Pain is a key sensory system that warns us when we need to stop and take care of ourselves.  It has considerable survival value, however when we’ve dealt with the situation, or the wound has healed, we’d rather the pain would subside, completely, as it’s now more of a distraction to the pursuit of our daily lives.  Pain perception and active coping involves specific brain areas.  With neurofeedback we can train these areas for a more optimal approach.

Chronic pain affects between 35-50% of the UK population, yet pain management is inadequate in 40-60% of cases.

Dealing with chronic pain has always been a challenge.  Drugs and medication offer temporary reprieve; this often comes at the expense of side effects, and the risk of habituation or even addiction.  Moreover, our brain might even become resistant to the dose and the pain continues, should we not use even more.

Furthermore, pain is subjective – it manifests itself in many facets, including emotions, fear, helplessness, and at the very least it’s a distraction.  When it’s chronic, we may be able to mask its effects, but that’s not to say the sensation infiltrates our general conduct and behaviour, our interactions, our mental calm and decision making.  Increased agitation will affect our sleep and demeanour.

Pain is a perception.  We integrate sensory stimulus with information from previous experiences, including emotions, amount of attention, and expectations about the pain.  This means that if we can target higher order processes that regulate how we manage this information assimilation, and reduce its sensitivity to manageable levels, we can potentially break the cycle.  This is what neurofeedback aims at.  Recent clinical outcomes indicate that the technique of EEG (brain wave) biofeedback can be used to break the cycle and lead to a major decrease or (more rarely) even the total elimination of chronic pain.  Calming, both physical and emotional, is what neurofeedback aims at, and this can be a valuable intervention in the negative feedback cycle that is chronic pain.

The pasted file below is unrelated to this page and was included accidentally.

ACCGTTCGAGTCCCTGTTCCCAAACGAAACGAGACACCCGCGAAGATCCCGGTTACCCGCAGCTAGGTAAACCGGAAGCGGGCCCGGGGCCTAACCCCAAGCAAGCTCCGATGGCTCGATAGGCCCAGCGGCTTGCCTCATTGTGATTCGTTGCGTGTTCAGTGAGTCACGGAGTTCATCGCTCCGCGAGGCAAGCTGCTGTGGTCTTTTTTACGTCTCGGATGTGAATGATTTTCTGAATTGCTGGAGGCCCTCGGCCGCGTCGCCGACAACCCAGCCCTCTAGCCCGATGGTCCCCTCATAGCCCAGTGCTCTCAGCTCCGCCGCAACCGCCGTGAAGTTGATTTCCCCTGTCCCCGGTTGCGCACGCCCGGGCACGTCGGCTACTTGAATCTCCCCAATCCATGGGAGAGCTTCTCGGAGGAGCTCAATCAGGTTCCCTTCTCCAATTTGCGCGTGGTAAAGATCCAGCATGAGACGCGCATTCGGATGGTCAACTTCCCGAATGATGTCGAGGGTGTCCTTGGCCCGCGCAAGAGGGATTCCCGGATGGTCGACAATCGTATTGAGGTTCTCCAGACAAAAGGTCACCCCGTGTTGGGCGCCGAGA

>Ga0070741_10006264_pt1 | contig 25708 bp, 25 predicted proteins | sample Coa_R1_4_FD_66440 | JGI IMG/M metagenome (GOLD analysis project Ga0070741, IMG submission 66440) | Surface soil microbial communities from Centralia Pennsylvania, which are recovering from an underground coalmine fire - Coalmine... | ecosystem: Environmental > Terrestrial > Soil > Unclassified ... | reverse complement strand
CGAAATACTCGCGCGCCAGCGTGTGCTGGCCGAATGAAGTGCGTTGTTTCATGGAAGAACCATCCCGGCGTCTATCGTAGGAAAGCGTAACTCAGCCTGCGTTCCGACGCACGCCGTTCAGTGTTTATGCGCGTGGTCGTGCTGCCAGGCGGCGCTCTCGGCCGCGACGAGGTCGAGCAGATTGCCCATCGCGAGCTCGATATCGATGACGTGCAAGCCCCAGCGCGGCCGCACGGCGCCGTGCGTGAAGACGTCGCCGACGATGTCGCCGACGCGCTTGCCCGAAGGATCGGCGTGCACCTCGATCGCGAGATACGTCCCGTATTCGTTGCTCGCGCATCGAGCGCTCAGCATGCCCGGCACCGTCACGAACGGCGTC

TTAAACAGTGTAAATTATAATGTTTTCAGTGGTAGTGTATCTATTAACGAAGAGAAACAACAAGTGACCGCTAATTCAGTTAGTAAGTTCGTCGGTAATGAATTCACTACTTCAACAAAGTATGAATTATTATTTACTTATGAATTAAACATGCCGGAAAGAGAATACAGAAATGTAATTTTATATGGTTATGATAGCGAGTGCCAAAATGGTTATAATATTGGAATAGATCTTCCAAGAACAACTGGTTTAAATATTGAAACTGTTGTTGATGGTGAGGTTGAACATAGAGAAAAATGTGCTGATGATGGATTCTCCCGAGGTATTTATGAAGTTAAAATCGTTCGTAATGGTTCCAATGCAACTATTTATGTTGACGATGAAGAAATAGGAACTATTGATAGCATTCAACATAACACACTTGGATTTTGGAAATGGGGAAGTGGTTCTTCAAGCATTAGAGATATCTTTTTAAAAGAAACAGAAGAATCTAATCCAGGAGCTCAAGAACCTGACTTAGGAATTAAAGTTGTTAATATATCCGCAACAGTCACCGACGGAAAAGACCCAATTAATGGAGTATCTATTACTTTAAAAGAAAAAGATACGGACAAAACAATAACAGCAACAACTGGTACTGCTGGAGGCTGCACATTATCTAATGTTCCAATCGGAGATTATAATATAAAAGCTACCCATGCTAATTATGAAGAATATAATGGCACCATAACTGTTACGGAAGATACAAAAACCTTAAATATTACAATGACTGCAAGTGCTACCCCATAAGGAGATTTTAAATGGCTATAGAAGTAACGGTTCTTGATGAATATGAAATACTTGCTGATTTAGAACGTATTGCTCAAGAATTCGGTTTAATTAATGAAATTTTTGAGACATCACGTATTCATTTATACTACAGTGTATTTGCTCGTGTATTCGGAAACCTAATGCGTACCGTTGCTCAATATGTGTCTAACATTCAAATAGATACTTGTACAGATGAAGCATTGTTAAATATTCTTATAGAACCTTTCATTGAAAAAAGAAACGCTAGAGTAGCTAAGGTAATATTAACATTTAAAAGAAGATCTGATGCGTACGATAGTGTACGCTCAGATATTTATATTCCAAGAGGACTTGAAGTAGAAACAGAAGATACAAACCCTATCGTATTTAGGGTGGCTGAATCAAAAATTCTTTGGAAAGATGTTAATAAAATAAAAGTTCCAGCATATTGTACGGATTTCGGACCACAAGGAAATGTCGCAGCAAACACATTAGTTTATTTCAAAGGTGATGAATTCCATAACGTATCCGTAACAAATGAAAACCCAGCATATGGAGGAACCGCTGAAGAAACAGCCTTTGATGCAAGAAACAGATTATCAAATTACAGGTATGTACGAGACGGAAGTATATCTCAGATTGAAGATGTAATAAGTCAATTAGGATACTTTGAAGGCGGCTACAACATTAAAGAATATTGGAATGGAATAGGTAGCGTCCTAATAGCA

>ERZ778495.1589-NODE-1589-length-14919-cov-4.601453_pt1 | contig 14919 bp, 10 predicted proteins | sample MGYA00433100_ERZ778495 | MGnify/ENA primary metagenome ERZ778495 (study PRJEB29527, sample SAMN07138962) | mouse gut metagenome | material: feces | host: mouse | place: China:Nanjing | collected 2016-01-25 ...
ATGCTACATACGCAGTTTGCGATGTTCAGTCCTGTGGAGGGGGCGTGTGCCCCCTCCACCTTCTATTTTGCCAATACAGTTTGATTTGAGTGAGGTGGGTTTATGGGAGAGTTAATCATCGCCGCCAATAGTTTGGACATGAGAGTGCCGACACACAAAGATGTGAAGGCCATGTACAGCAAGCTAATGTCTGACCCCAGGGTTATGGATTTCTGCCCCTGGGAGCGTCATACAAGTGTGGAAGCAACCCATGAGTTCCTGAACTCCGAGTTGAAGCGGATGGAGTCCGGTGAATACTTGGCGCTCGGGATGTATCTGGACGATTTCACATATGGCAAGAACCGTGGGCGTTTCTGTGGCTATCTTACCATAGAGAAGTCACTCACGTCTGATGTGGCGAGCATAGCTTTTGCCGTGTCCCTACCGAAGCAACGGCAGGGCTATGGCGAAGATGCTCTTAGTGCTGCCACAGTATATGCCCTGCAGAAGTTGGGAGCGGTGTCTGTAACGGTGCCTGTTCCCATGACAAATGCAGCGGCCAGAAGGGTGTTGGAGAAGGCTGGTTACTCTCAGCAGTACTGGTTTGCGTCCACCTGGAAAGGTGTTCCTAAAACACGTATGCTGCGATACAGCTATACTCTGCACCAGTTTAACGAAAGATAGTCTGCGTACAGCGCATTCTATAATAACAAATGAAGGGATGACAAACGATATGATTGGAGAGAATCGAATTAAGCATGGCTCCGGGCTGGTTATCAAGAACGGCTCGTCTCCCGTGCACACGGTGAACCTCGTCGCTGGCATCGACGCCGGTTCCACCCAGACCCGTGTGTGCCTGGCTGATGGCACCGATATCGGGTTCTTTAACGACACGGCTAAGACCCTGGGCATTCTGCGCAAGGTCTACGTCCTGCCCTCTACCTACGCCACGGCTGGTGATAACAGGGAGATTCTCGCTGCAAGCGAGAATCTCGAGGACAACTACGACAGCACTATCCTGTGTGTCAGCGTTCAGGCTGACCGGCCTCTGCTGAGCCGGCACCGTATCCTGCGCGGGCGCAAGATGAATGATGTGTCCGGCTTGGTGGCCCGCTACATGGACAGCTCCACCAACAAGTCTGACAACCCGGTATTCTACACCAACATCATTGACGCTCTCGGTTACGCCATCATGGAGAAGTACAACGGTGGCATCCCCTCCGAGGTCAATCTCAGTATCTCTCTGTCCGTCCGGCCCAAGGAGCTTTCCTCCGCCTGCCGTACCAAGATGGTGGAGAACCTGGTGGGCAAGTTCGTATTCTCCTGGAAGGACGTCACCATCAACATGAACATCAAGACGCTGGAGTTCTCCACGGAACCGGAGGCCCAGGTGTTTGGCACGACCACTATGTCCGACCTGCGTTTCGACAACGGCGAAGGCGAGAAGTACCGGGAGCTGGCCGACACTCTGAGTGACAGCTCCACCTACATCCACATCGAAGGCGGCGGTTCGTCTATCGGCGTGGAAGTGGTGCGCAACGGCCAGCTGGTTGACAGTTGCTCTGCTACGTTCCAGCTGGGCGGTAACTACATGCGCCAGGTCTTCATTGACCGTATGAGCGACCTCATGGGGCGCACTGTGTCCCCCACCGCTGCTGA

Neurofeedback is not a substitute for finding the underlying cause of pain, which should be thoroughly investigated by medical means as a primary remedy. 

Contact Us for more publications on the topic of pain and neurofeedback.

Research Supporting Neurofeedback Efficacy for Chronic Pain

Chronic Pain patients experienced a 44% reduction in pain following neurofeedback.

Chemotherapy patients experienced a 45% reduction in pain, reporting a significant improvement in pain severity, numbness, fatigue and quality of life, with effects still upheld four months after neurofeedback treatment. 

Fibromyalgia patients saw an 82% reduction of fatigue, depression and anxiety, and an increase in social and physical functioning; these effects were upheld.  Another fibromyalgia study with different neurofeedback protocols achieved a 39% improvement, and another found a 55% improvement.  Neurofeedback training improved functional connectivity in somatomotor areas leading to reduced impact of fibromyalgia and pain symptoms and improved quality of life.

Complex regional pain syndrome sufferers achieved a 42% reduction in pain, muscle spasm, muscle tension, and in increase in well-being.

Central Neuropathic Pain resulting from Chronic Spinal Cord Injury saw a clinically significant 33% reduction in pain, interestingly using home-based equipment.  Central neuropathic pain has a 40% incidence in patients with spinal chord injury.  Another study found a 30% reduction in pain with a concurrent “pleasant warmth replacing unpleasant sensations”. 

Case examples from the EEGInfo Institute in Los Angeles demonstrate how neurofeedback can be effective:

“A case in point is “Ted” (not his real name), who was nearly electrocuted. Three years later he was still “…suicidal with agony.” He had been to a number of psychiatrists, and some of the
medications they provided helped for a while, but the pain always returned. In great desperation, he came in to have his pain sensitivity retrained with EEG biofeedback. After only a few sessions, his pain was reduced to where it no longer bothered him, and he returned to a normal life.

Another example is “Jack,” who came in with a diagnosis of fibromyalgia, a kind of whole body pain, along with chronic fatigue syndrome. Within three weeks, he was free of what he described
as “bone-crushing pain” for the first time in six years. He went on and did a number of additional sessions of EEG biofeedback to consolidate his gains, but the major difference was made early on

One of the most gratifying examples of the power of EEG biofeedback to relieve pain was the case of “Doris,” who underwent hip-replacement surgery in April of 1996. After several months, the pain was still at “six” on a scale of 1-10 despite heavy medication, and she continued to require crutches to walk. She began a program of EEG biofeedback and within a month the pain had been reduced by half. By November she was no longer using crutches and began to be able to make dance movements, while having greatly reduced episodes of significant pain. As of the writing of this article, she is essentially pain-free, and only uses medication occasionally at night. Now she is even able to do a bit of running.”